October is National Bullying Prevention Month, and the kick-off of our webinar series with Listenwise. In the first of our webinars, we share resources from Listenwise and Facing History which can help you have conversations about bullying with the young people in your life and build empathy in classrooms.
The California Association of Teachers of English (CATE) is presenting its annual Student Creative Writing Contest. This year’s theme, Voices of Literacy: In Pursuit of Human Rights, echoes the themes at work in Facing History classrooms. We encourage our Facing History teachers to inspire students to produce original works by the deadline of November 1, 2018 based on the following prompt:
When we read about or interact with people with various perspectives, we learn more about our society and our world. Write a poem, story, or essay that shows how our world is made better when we understand the voices of many different people.
Topics: Essay Contest
How is your listening these days? What do you enjoy listening to?
I love listening to podcasts and audio books, though I can't say I'm always the most attentive listener. Sometimes I listen while "multi-tasking," occasionally perking up for an interesting point. Other times I find myself so engrossed in the listen, I can't help but stop everything else. Years ago I started listening to Tony Morrison read Beloved as background to doing housework - 5 hours later I was sitting on the couch still listening, as the sun set and my house remained a total mess.
I recently facilitated a workshop in San Diego on the Reconstruction Era; it was a wonderful experience engaging with educators looking to teach US history through the lens of “identity and agency.” There was, of course, so much more I wish we could have covered about this “unfinished revolution;” this pivotal period in US history, that in some sense, “never ended,” as historian Eric Foner describes it.
Operation Finale, starring Sir Ben Kingsley, Oscar Isaac and Haley Richardson, is now playing in theaters. Based on a true story, the film details the capture of Adolf Eichmann, the architect of the Nazi Final Solution, in Argentina in 1960.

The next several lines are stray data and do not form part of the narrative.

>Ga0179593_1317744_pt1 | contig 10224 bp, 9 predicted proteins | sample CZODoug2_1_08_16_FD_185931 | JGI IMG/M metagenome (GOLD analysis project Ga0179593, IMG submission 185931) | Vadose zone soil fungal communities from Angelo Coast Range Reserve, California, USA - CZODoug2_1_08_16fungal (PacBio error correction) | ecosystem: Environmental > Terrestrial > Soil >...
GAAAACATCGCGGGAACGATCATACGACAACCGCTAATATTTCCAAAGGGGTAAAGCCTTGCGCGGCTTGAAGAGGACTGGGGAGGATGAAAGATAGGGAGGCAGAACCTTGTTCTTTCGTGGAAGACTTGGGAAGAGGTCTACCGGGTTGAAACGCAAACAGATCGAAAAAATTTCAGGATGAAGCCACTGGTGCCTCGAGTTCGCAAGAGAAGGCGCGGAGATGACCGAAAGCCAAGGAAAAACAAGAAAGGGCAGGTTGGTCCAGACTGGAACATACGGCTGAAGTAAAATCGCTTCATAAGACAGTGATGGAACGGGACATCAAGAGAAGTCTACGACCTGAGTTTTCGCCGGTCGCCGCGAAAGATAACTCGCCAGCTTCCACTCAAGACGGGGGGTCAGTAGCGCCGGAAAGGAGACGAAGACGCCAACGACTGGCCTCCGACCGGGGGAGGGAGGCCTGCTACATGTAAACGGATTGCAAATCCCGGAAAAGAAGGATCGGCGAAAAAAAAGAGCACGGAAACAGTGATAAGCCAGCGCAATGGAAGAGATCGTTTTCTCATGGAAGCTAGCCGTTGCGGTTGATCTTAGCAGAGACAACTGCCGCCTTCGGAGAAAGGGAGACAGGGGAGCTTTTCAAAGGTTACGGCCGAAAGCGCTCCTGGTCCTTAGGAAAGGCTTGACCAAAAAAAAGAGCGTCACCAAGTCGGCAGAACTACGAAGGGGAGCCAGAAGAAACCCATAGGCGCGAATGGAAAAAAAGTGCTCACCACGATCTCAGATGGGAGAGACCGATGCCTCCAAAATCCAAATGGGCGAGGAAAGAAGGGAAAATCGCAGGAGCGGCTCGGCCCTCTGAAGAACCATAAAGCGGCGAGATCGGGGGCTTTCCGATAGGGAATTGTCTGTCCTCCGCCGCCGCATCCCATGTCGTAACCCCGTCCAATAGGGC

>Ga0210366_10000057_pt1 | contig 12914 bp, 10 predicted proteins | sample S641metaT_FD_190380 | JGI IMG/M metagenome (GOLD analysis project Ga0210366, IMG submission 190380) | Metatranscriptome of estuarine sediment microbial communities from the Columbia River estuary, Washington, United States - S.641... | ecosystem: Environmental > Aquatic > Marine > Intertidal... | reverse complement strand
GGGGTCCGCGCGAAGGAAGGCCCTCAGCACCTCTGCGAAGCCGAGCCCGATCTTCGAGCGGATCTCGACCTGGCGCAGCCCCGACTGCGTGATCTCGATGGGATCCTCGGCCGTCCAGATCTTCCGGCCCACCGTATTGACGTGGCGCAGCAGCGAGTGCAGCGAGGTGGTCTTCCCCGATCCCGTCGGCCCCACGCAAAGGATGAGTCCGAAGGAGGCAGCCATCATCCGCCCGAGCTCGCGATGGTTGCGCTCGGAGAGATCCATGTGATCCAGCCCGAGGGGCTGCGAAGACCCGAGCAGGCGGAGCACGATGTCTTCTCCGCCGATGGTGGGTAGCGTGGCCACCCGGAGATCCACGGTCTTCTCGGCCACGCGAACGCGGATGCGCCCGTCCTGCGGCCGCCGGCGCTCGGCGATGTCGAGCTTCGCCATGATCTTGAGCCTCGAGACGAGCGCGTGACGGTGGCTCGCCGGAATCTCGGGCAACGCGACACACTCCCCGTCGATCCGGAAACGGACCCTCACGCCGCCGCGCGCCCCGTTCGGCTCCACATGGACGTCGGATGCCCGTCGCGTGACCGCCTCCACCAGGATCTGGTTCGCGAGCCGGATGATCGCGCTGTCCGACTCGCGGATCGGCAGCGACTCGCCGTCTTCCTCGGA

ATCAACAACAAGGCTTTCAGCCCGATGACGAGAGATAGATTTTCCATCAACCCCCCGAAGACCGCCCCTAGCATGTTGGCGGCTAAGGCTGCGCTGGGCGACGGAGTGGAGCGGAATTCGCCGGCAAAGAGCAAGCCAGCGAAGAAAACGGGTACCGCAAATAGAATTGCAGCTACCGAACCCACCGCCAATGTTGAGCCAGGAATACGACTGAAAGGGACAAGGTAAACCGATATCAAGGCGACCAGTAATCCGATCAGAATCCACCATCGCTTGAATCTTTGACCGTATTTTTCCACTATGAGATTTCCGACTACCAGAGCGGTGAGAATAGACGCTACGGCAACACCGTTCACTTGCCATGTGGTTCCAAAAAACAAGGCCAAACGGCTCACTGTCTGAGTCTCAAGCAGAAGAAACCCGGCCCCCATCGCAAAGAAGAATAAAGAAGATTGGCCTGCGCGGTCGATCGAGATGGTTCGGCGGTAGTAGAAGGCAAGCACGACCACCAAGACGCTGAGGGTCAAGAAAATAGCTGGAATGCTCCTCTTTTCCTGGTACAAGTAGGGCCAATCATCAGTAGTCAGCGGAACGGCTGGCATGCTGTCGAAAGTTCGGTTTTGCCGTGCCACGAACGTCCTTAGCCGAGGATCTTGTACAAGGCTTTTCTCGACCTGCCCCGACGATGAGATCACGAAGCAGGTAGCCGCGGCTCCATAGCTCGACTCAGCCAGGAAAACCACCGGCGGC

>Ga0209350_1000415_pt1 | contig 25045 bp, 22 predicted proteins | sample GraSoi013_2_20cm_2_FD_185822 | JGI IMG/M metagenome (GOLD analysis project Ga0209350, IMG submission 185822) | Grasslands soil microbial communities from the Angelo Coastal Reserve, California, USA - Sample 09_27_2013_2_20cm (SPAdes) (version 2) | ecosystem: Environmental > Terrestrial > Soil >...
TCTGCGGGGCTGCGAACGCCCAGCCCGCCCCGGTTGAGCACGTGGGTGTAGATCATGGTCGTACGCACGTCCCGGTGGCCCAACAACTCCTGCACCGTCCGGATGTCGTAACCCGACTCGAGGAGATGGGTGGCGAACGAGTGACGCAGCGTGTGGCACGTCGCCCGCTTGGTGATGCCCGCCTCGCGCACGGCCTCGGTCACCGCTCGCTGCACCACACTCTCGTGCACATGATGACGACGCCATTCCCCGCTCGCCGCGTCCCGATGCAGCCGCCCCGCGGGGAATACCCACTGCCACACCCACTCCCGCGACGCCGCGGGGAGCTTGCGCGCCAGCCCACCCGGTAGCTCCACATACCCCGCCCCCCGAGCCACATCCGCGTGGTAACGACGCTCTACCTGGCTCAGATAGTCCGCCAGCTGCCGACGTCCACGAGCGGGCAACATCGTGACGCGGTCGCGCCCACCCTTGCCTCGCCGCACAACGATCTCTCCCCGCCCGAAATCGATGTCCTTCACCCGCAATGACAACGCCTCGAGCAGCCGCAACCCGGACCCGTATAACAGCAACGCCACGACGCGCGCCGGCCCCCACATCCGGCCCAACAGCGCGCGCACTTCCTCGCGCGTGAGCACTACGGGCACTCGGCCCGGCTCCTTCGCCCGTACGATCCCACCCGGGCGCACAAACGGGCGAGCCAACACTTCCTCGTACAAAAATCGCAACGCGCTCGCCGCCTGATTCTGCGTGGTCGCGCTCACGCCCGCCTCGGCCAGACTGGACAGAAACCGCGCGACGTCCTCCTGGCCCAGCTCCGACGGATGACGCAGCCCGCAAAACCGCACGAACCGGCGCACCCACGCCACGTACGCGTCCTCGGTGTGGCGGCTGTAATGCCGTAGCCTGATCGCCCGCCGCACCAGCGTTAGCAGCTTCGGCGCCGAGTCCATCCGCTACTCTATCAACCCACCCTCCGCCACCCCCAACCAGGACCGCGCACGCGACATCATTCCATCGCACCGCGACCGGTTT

Facing History and Ourselves, in collaboration with the Los Angeles Museum of the Holocaust, has sponsored educator workshops this summer on the Holocaust and The Children of Willesden Lane by Mona Golabek and Lee Cohen. This book tells the story of Lisa Jura, Mona’s mother, as a Kindertransport survivor. Teachers will receive copies of The Children of Willesden Lane for their students, be invited to tour the the museum, and attend concert performances by Mona Golabek at the Dorothy Chandler Pavilion in October.
One of the lessons The Children of Willesden Lane teaches is about the complexities of living during a time when Jewish people were faced with a decreasing range of choices in Nazi Germany leading to the Holocaust. Lisa Jura’s story teaches us what it means to be a refugee, to be alone, and nationless. Even though she escaped the concentration camps, she was not spared the pain of her parents’ deaths and the concern over the fates of her sisters. I am reminded of the point in the book where the war has ended and Lisa’s schoolmates are celebrating in the streets. The end of the war marked the beginning of a devastating time for Lisa and her Jewish friends who had to find out what had happened to their family members outside of England. The story beautifully ties together the themes of family and history.
Why is it important to learn about this history?
Liz Vogel, Los Angeles Director for Facing History and Ourselves, shares some thoughts and upcoming opportunities for Southern California educators as schools start the school year.
Each year, Los Angeles Facing History Partnership Schools are invited to nominate upstanders in their school community - individuals and groups whose actions have made a difference in the lives of others. In 2018, we are pleased to recognize the following upstanders, each described in the words of their nominator
Today’s News, Tomorrow’s History is an ongoing series with Listenwise. This series connects Facing History’s themes with today’s current events using public radio to guide and facilitate discussions around the social issues of our time. Listenwise is a regular feature on our Facing Today blog, and we are happy to now launch a special California series with Listenwise where we make connections to issues as they are particularly relevant for Californians.
Education is often the key to successful integration of immigrants and refugees into new countries. Understanding the laws of the country for newly arrived people is also critical. In Sacramento, California a new program was started to help refugees and immigrants understand their legal rights in the United States. The goal of the “Understanding Your Rights” program in Sacramento is to protect the rights of every individual who comes in contact with the legal system and provide understanding of the laws if they become the victim of crime or when renting housing, as well as to understand their constitutional rights and civic responsibilities.